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The day before the School broke up for half term was “Enrichment Day”, a regular occurrence when over three quarters of the School is involved in trips and activities organised off site.
For the Lower and Upper Fifth (Years 10 and 11), the focus of the day was on outdoor activities. Several Upper Fifth pupils spent the day planning their future practice expedition that forms part of their Duke of Edinburgh Silver Award. The remainder of the Fifth Forms took part in a CCF Field Day: those in the Royal Navy section went to Aqua Sports in Redhill, where they did a combination of kayaking, sailing, paddle boarding and raft building; the army and RAF cadets both went to Pirbright, where the army cadets had their first night camping in bashas, while the RAF section learnt basic field craft skills.
For the Fourth Form (Year 9) pupils, by contrast, the focus was more cultural. For example, the History Department organised an excursion to the British Museum. For many, this was their first chance to see the Elgin Marbles, the Aztec gallery and the ancient Egyptian gallery. Their horizons were broadened, too, by an exhibition of artefacts relating to life and death in cultures from around the world. Meanwhile, the Religious Studies Department took another group to Salisbury Cathedral. There, pupils were fascinated by a number of things: the world’s oldest working clock, the tallest spire in the UK and a beautiful window which commemorates prisoners of conscience. Having visited the Cathedral they then toured Salisbury itself, completing a quiz on various aspects of the Cathedral and city. For those Fourth Form pupils with a special interest or talent in music, a special treat was on offer. The Music Department organised for them an excursion to Glyndebourne to see an opera. At Glyndebourne, ticket prices for operas can cost as much as £100 a seat, but that day there was a special performance for schools of Mozart’s La finta giardiniera. It was introduced with an instructive talk for the audience. The opera itself, sung in Italian with English subtitles, was inspirational. For most of our pupils who have never been to an opera before, it will hopefully open up the world of opera to them.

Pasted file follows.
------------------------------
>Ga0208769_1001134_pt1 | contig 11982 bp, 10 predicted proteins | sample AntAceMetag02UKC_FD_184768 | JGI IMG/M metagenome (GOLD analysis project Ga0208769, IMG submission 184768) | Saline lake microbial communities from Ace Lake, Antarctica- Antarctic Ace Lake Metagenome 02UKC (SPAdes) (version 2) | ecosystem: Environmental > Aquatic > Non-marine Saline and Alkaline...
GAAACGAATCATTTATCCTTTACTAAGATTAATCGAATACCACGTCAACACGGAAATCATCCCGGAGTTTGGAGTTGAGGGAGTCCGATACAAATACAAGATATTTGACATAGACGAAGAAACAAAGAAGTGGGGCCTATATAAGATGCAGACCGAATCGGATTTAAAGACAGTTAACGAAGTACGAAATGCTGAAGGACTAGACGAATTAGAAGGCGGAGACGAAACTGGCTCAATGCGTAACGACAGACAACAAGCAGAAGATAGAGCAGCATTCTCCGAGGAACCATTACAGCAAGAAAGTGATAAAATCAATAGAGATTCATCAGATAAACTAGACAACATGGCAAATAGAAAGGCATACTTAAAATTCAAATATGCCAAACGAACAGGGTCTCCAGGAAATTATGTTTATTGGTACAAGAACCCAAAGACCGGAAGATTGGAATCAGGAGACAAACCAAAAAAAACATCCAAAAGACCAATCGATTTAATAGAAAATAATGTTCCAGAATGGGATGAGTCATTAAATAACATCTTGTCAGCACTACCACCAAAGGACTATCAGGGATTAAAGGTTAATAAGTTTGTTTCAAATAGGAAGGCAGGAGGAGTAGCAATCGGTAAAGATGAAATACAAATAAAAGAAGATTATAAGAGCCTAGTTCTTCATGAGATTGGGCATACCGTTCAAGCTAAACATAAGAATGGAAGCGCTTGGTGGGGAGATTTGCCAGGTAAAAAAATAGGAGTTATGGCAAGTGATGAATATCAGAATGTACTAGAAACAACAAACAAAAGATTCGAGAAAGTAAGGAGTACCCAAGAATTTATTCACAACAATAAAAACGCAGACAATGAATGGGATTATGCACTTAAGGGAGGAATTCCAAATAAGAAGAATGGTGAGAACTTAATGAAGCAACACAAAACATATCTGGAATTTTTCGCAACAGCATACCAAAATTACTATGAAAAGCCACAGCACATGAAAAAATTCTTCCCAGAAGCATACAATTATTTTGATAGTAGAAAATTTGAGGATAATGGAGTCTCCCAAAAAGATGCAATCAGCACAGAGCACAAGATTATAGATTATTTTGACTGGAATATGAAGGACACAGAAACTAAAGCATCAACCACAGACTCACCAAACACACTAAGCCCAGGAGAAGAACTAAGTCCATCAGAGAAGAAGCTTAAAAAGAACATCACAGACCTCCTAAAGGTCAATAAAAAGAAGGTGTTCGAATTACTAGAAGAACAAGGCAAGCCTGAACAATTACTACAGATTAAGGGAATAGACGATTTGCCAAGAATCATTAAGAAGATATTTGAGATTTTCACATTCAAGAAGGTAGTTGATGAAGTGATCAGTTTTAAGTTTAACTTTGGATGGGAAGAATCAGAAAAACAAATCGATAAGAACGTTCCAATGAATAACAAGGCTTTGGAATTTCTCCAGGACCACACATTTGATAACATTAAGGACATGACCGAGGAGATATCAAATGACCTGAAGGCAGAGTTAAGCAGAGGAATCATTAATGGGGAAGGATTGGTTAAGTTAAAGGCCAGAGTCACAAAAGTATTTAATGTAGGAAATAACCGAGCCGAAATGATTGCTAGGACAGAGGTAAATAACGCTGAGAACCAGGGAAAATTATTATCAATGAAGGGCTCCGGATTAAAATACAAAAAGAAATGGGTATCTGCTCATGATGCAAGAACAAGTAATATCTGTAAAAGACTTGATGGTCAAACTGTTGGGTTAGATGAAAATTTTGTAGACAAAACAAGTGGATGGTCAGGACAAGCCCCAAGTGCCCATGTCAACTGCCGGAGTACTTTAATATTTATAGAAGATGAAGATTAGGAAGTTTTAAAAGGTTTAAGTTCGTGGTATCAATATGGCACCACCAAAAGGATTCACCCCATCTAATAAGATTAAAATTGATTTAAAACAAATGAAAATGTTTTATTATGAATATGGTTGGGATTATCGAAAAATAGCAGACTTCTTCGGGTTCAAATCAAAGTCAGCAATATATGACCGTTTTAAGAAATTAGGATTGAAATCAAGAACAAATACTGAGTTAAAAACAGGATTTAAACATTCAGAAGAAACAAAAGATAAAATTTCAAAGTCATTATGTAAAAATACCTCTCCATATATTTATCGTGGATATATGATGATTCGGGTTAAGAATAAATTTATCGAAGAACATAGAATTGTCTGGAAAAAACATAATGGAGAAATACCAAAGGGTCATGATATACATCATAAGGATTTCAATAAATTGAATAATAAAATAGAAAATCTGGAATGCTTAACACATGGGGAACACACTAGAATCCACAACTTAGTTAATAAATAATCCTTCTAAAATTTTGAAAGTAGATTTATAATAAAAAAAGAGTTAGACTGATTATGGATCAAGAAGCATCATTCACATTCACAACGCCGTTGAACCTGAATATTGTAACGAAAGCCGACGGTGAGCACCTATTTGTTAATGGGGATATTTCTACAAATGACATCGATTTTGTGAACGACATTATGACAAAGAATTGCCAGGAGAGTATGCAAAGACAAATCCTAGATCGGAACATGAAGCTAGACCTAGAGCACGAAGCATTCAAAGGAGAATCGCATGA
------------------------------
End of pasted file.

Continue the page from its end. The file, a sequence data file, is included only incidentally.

Many Sixth Form pupils, too, took part in trips. The RAF cadets among them went flying at RAF Benson. Several others, as senior cadets, accompanied the other CCF trips and yet another group of cadets spent the day paintballing. At the same time, a group studying A level English visited the recently renovated Imperial War Museum. This provided them with an excellent opportunity to deepen their understanding of the First World War and the context in which their chosen coursework texts were written and received. The interactive World War 1 gallery gave pupils a valuable overview of the causes, events and consequences of the war, which will enrich their understanding of the poetry and other texts they will be writing about in the second half of term.
Former Minister of Education Michael Gove once said, “Children should be able to go on exciting school trips that broaden their horizons”. At St John’s, educational visits have always been a regular part of a pupil’s experience.
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